ASCQ-Me measures were evaluated using both
classical and modern psychometric theory:
Both exploratory and confirmatory factor
analysis were used to examine the unidimensionality assumption for each of the
five ASCQ-Me domains (Emotional Impact, Pain Impact, Sleep Impact, Social
Functioning Impact, and Stiffness Impact). Results of these analyses supported the unidimensionality of each item bank.
After the IRT assumptions had been
evaluated and confirmed, we fitted the unidimensional Graded Response Model
(Samejima, 1969) to the data to create individual scores based on item
calibrations. Because some items might not be equally valid across different
types of respondents leading to bias in measurement, a differential item
function (DIF) analysis was conducted for each of the six measures in ASCQ-Me
and items showing DIF were removed from the item banks.
After the full item banks of all five
ASCQ-Me measures were defined and all the items had been calibrated, five items
were selected from each item bank to create a short form; this would enable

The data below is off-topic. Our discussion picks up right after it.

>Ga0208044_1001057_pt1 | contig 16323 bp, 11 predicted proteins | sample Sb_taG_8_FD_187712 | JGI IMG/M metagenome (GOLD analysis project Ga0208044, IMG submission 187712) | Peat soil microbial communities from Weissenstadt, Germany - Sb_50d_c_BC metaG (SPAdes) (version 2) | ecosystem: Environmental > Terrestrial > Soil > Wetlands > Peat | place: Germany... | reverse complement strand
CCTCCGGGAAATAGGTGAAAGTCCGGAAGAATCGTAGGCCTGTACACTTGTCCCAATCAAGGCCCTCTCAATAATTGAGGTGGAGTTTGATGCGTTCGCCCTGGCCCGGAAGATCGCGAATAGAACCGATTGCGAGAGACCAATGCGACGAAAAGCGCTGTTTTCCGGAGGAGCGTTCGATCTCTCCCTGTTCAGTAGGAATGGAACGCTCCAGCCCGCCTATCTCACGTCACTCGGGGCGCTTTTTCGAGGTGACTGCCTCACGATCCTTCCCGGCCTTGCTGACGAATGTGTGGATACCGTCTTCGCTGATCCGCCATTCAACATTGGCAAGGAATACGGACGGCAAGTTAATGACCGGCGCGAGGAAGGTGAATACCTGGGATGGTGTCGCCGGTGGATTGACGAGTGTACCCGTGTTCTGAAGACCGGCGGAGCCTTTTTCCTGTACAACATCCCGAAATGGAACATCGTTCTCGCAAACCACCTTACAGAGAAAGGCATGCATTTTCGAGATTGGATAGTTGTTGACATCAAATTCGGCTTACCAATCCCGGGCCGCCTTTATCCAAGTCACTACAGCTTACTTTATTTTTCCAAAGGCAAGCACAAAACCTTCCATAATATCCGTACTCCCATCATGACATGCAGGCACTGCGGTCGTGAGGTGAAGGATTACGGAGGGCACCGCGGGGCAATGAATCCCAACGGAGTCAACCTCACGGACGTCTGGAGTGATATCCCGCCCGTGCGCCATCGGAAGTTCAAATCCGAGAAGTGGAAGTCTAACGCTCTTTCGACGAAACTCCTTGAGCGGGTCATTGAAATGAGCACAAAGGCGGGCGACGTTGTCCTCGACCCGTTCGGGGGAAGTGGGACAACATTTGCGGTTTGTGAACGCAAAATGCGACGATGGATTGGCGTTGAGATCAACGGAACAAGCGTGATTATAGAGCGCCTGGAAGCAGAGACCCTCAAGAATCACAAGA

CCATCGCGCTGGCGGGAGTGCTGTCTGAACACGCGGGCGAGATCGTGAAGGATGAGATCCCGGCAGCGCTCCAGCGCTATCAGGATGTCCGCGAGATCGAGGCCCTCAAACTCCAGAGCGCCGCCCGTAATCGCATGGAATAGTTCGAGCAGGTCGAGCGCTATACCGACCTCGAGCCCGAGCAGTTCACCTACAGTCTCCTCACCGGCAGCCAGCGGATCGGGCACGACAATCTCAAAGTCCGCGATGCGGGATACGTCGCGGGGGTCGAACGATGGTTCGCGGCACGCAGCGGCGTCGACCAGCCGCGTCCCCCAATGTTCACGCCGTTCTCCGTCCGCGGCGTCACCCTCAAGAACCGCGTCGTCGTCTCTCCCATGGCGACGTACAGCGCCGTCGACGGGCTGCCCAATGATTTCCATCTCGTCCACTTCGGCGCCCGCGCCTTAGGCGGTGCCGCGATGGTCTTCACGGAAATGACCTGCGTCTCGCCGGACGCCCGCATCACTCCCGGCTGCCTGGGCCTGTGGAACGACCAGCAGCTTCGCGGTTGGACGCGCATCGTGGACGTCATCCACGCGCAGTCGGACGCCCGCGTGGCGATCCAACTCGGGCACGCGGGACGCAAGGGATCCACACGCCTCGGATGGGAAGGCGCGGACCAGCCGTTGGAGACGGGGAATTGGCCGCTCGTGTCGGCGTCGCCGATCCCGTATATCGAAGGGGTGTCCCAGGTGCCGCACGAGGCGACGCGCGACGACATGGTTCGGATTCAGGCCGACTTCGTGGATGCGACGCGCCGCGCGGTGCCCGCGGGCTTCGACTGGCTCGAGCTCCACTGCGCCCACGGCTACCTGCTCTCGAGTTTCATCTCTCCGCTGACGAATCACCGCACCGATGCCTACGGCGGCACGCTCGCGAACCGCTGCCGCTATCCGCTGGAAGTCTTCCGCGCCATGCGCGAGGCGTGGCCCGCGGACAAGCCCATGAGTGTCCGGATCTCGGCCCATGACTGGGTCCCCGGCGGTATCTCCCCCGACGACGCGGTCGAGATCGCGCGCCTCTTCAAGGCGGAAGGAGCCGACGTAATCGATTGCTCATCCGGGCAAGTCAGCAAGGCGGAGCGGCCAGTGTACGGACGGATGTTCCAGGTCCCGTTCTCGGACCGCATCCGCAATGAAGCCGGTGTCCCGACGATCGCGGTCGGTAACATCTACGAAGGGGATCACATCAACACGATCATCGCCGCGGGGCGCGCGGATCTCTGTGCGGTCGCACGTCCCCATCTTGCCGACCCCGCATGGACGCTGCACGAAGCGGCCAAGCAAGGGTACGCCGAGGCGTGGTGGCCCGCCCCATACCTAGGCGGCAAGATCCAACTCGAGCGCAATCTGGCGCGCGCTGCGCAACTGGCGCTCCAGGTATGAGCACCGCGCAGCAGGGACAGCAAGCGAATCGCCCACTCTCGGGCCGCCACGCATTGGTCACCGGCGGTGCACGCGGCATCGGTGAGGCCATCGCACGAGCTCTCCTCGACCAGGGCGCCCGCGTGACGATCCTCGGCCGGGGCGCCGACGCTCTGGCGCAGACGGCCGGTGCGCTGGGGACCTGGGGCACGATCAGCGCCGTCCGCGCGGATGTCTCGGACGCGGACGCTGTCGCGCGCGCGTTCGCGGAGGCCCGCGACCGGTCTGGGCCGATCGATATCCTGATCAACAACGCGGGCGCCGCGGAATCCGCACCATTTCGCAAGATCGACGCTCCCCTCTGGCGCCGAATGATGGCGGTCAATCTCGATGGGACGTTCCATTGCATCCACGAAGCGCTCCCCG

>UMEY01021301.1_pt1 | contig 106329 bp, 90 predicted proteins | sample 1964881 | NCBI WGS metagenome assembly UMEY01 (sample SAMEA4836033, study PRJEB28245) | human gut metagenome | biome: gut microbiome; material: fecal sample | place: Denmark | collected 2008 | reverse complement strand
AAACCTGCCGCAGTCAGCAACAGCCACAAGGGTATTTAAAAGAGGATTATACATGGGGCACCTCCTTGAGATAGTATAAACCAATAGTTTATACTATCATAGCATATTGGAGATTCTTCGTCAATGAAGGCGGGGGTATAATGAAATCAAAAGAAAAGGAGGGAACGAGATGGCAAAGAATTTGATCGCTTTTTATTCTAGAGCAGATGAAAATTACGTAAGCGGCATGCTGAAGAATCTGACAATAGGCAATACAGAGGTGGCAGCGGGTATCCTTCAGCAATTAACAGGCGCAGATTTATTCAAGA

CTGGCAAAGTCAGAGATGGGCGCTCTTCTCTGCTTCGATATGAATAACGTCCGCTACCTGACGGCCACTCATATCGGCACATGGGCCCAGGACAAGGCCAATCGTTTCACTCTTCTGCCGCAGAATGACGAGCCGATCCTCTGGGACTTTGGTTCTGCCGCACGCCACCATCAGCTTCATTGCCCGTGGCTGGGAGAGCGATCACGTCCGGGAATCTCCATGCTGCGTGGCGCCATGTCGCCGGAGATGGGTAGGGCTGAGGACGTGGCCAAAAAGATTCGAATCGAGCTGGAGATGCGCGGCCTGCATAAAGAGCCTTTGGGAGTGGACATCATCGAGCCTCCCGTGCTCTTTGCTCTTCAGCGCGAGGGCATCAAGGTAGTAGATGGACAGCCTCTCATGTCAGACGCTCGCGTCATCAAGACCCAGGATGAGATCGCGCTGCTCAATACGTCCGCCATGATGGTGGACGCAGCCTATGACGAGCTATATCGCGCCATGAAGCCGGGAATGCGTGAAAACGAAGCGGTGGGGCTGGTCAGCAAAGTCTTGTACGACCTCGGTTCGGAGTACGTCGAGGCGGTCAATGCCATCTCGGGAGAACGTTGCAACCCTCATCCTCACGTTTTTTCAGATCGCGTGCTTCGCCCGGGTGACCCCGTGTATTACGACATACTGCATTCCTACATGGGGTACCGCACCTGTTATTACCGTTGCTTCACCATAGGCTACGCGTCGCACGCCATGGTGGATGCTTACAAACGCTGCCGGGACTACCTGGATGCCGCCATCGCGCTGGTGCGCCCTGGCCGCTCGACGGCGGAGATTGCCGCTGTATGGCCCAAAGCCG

users to minimize respondent burden even if they did not have access to the
CATs. Items were chosen to represent the content of the item bank and to
represent different levels of severity for each of the five health dimensions.
To examine the discriminate validity,
participants were divided into three groups according to their SCD severity
scores, representing low, medium, and high level of severity, respectively.
Since there were 9 possible severity scores (i.e., 0 to 8), the percentile
corresponding to each level of severity in the entire sample was calculated,
and severity scores closest to the 33rd and 66th
percentile were regarded as the cut-off values to determine the three severity
For more details about ASCQ-Me’s methodology, see link on the left.
Samejima F. (1969). Estimation of latent ability using a response pattern of graded scores. Psychometrika Monograph, 17.